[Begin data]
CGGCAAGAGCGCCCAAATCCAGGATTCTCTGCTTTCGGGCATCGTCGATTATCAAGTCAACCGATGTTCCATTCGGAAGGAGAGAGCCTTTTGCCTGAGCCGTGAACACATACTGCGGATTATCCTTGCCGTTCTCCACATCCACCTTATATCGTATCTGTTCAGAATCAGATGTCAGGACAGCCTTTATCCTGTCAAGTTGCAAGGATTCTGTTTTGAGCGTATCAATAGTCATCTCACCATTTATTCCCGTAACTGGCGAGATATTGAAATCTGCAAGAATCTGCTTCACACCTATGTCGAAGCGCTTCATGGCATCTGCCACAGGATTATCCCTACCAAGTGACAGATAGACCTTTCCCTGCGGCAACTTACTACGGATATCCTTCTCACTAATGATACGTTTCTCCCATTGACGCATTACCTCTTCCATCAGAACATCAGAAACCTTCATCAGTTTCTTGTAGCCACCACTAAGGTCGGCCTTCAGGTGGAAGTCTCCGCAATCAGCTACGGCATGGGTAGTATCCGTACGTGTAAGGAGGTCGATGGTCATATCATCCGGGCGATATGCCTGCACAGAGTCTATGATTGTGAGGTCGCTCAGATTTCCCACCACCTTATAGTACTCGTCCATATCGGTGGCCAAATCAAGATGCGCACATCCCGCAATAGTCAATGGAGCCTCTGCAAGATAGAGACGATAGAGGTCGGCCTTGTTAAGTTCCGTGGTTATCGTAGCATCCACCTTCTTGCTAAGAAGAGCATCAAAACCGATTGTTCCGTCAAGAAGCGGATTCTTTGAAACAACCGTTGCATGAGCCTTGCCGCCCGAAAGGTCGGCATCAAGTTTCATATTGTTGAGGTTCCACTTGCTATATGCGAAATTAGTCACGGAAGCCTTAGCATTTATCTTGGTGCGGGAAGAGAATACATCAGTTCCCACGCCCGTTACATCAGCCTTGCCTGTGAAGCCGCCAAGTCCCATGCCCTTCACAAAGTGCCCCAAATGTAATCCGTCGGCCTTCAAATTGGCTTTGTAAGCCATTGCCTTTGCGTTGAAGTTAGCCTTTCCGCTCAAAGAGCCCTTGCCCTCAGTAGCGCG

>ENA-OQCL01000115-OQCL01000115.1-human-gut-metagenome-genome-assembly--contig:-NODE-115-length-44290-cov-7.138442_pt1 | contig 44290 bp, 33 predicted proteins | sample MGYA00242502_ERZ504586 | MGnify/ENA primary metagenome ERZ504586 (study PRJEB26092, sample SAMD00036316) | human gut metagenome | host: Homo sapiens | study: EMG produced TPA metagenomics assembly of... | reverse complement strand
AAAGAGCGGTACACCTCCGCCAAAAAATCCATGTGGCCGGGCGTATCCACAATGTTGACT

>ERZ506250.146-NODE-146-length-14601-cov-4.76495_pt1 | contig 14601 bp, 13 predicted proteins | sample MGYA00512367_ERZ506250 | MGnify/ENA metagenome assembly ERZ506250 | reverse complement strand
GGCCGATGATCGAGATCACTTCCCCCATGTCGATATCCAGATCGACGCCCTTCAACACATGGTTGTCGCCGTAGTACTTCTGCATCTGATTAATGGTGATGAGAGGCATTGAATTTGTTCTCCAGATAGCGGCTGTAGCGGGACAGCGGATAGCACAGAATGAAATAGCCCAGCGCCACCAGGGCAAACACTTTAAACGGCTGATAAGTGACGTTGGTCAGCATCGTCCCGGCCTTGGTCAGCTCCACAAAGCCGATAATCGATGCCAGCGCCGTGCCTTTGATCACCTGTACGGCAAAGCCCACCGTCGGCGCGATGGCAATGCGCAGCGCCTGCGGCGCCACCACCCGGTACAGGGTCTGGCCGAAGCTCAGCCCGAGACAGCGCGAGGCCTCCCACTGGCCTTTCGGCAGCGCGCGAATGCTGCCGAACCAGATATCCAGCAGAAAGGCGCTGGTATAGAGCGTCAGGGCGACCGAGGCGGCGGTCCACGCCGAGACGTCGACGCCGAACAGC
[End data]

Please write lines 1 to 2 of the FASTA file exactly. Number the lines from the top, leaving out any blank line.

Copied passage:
CGGCAAGAGCGCCCAAATCCAGGATTCTCTGCTTTCGGGCATCGTCGATTATCAAGTCAACCGATGTTCCATTCGGAAGGAGAGAGCCTTTTGCCTGAGCCGTGAACACATACTGCGGATTATCCTTGCCGTTCTCCACATCCACCTTATATCGTATCTGTTCAGAATCAGATGTCAGGACAGCCTTTATCCTGTCAAGTTGCAAGGATTCTGTTTTGAGCGTATCAATAGTCATCTCACCATTTATTCCCGTAACTGGCGAGATATTGAAATCTGCAAGAATCTGCTTCACACCTATGTCGAAGCGCTTCATGGCATCTGCCACAGGATTATCCCTACCAAGTGACAGATAGACCTTTCCCTGCGGCAACTTACTACGGATATCCTTCTCACTAATGATACGTTTCTCCCATTGACGCATTACCTCTTCCATCAGAACATCAGAAACCTTCATCAGTTTCTTGTAGCCACCACTAAGGTCGGCCTTCAGGTGGAAGTCTCCGCAATCAGCTACGGCATGGGTAGTATCCGTACGTGTAAGGAGGTCGATGGTCATATCATCCGGGCGATATGCCTGCACAGAGTCTATGATTGTGAGGTCGCTCAGATTTCCCACCACCTTATAGTACTCGTCCATATCGGTGGCCAAATCAAGATGCGCACATCCCGCAATAGTCAATGGAGCCTCTGCAAGATAGAGACGATAGAGGTCGGCCTTGTTAAGTTCCGTGGTTATCGTAGCATCCACCTTCTTGCTAAGAAGAGCATCAAAACCGATTGTTCCGTCAAGAAGCGGATTCTTTGAAACAACCGTTGCATGAGCCTTGCCGCCCGAAAGGTCGGCATCAAGTTTCATATTGTTGAGGTTCCACTTGCTATATGCGAAATTAGTCACGGAAGCCTTAGCATTTATCTTGGTGCGGGAAGAGAATACATCAGTTCCCACGCCCGTTACATCAGCCTTGCCTGTGAAGCCGCCAAGTCCCATGCCCTTCACAAAGTGCCCCAAATGTAATCCGTCGGCCTTCAAATTGGCTTTGTAAGCCATTGCCTTTGCGTTGAAGTTAGCCTTTCCGCTCAAAGAGCCCTTGCCCTCAGTAGCGCG

>ENA-OQCL01000115-OQCL01000115.1-human-gut-metagenome-genome-assembly--contig:-NODE-115-length-44290-cov-7.138442_pt1 | contig 44290 bp, 33 predicted proteins | sample MGYA00242502_ERZ504586 | MGnify/ENA primary metagenome ERZ504586 (study PRJEB26092, sample SAMD00036316) | human gut metagenome | host: Homo sapiens | study: EMG produced TPA metagenomics assembly of... | reverse complement strand